With many people rushing to refinance their mortgages right now due to low-interest rates, the likelihood of making a mistake that could cost them loads of cash down the line is indeed a reality.
Tempted to jump on the refinance bandwagon yourself? Proceed with caution. Here are six possible pitfalls to steer clear of when it comes to refinancing.
1. Assuming that a federal rate of 0 percent means you can get a 0-percent mortgage rate
The Federal Reserve dropped the federal funds rate to a range between 0 percent and 0.25 percent to boost the economy during the coronavirus pandemic, and many people assumed that this meant mortgage rates also would fall into that range. But that’s not the case. The Federal Reserve interest rate, prime rate and actual rate your lender will offer will differ. The federal funds rate (which is what the Fed sets) is the rate that banks pay to borrow from each other.
While this doesn’t directly affect mortgage rates, it does have a trickle-down effect. The mortgage rate reports released weekly typically compile the average rate for a 30-year loan. There are a lot of variables, however, including where you live and what your borrower profile looks like. Prime borrowers—with the best credit scores and debt-to-income ratios—receive the most inexpensive rates. If you’re not an ideal borrower, meanwhile, your rate likely will be higher. In addition, interest rates have fluctuated during the past few weeks and likely will continue to do so before leveling out. So, prospective refinancers should stay informed and avoid trying to refinance with unreasonable expectations.
2. Jumping on the refinancing trend too late
Because so many people are refinancing, you also might be tempted to do the same. Be warned, though, that it might already be too late. Good news travels fast, and with so many people eager to refinance, lenders have been inundated by the demand and rates have increased.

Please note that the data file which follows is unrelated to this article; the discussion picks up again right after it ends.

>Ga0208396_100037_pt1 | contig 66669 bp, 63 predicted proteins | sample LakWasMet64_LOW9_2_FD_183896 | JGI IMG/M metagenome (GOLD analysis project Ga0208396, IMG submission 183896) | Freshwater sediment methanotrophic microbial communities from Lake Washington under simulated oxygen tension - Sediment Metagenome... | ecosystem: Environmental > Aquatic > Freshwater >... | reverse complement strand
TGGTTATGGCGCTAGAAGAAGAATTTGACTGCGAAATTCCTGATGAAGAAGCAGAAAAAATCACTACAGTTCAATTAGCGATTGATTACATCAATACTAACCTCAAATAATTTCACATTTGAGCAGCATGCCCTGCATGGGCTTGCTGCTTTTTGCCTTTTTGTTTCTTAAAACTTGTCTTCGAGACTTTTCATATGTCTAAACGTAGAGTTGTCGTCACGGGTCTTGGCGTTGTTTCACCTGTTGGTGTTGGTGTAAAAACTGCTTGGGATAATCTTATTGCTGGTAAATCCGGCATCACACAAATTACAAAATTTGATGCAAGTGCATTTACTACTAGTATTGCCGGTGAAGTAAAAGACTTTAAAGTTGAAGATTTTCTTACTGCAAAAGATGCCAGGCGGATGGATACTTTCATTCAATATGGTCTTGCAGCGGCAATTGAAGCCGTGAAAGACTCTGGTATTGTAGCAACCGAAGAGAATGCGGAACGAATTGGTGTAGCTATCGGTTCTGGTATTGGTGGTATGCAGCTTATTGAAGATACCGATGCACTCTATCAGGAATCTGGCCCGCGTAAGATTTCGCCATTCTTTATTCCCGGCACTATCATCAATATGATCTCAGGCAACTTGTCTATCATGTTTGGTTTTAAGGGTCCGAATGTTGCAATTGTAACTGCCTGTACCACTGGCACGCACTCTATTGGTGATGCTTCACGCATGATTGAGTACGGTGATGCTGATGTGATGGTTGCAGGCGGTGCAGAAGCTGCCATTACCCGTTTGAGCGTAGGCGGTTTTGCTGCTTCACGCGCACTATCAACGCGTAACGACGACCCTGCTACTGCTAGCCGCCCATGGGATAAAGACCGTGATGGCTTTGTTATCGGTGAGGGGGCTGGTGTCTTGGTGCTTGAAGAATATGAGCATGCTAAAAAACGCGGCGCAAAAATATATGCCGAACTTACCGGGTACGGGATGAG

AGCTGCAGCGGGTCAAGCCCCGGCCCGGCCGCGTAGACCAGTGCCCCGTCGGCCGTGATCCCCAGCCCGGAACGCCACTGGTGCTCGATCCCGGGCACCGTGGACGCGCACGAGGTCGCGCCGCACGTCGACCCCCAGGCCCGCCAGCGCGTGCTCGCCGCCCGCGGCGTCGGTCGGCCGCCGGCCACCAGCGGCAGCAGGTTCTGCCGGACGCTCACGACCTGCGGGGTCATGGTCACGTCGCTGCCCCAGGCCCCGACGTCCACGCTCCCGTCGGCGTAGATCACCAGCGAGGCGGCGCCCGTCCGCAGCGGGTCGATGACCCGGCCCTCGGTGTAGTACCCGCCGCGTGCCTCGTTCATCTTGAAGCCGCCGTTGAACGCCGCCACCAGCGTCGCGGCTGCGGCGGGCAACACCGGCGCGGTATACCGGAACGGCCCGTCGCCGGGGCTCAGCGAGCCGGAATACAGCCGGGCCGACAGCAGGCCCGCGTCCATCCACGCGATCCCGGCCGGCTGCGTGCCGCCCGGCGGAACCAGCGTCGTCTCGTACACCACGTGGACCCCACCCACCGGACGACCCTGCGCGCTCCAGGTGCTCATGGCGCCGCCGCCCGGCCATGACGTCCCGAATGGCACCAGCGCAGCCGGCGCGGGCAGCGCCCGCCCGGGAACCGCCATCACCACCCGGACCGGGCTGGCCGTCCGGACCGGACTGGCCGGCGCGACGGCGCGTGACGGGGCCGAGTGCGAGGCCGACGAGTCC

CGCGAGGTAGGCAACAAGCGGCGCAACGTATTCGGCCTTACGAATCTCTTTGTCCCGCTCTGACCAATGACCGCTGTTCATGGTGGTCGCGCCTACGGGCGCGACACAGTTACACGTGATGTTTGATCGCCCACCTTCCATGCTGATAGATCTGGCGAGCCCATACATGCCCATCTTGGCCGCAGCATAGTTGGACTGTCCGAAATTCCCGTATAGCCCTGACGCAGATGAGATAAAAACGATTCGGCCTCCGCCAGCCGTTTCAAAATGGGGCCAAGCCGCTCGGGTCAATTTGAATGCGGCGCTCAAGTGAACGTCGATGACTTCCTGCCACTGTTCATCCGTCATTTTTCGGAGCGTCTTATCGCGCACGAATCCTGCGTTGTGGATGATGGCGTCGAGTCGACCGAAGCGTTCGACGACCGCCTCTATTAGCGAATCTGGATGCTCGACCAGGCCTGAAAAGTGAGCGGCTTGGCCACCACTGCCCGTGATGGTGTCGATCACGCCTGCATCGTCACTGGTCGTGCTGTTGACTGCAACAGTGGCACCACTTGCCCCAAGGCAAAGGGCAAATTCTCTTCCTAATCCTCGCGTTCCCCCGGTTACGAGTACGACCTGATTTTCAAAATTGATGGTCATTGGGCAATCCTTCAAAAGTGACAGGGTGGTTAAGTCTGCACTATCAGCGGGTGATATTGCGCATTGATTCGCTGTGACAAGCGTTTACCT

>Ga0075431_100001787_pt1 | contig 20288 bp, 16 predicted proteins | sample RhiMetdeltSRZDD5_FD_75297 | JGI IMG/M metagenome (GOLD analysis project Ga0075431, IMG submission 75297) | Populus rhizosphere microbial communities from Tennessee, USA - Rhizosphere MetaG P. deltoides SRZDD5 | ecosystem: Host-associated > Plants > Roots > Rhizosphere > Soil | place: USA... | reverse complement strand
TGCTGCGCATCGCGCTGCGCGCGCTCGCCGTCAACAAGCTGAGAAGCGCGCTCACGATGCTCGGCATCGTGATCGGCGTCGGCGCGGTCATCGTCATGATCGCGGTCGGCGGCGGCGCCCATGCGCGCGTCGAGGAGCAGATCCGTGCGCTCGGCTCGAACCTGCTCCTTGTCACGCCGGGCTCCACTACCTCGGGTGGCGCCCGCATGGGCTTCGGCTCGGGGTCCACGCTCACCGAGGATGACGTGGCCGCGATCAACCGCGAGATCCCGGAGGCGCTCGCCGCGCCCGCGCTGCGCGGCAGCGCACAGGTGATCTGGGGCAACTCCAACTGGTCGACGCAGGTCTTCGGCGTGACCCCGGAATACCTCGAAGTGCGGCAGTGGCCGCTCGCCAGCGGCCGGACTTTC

And it’s not just homeowners who are hoping to score a deal during a dip in the economy. Plenty more homeowners are visiting lenders to prepare for an uncertain future by leveraging equity with cash-out refi to secure a nest egg to prepare for the future. As of March 11, the volume of refinancing applications was up 79 percent from the previous week and 479 percent over this same time last year, according to the Mortgage Bankers Association.
3. Forgetting about refinancing fees
It’s not impossible to get a better rate than the one you currently have. The promise of a lower rate, however, doesn’t necessarily mean you should refinance. A refinance comes with fees and closing costs, and sometimes those fees can make your refinance cost even more than you’d save on the lower rate. The bottom line: Just because your new interest rate might be lower than your current interest rate, it may not make sense to refinance.
You’ll want to take into account how much longer you’ll be staying or keeping your current place, the upfront closing costs involved and ongoing interest savings. If you crunch the numbers and realize that, in the long run, that a refinance will be worth the costs upfront, that’s great! But make sure you know any fees you’re facing so you can make an educated decision.
4. Refinancing too much equity out of your home in a time of uncertainty
While there are many reasons to refinance, you should be cautious if you’re planning to tap into your home equity to consolidate your debt, or to pay for home improvements or other expenses. Refinancing too much equity out of your home could leave you not being able to afford your mortgage payment—
especially if the COVID-19 virus causes any type of economic downturn. If you’re refinancing, even with a lower interest rate, be sure that your new monthly payments make sense for your budget. Before you make any big decisions, remember that rates are low for a reason, and in this time of national and international financial uncertainty, it may be best to play it safe.
5. Expecting to lock in your lender’s quoted rates and fees ASAP
It’s always good practice to lock in your lender’s rate to ensure you’ll be paying what you expect because the rates could vary while you’re in the process of refinancing. This lock may cost a fee. If you’re able to lock in a rate that works for you, you might want to take the opportunity while you can.
6. Shopping for the right loan for too long
Experts warn against falling into a black hole of shopping for the best rate indefinitely, always thinking you can find a better deal. You could end up missing out on an incredible opportunity. Many people track rates as they sink, waiting to pounce when rates drop to their absolute lowest, but that isn’t always the best tactic. Timing the bottom is impossible, so find a rate that makes sense for you and jump on it if you get it.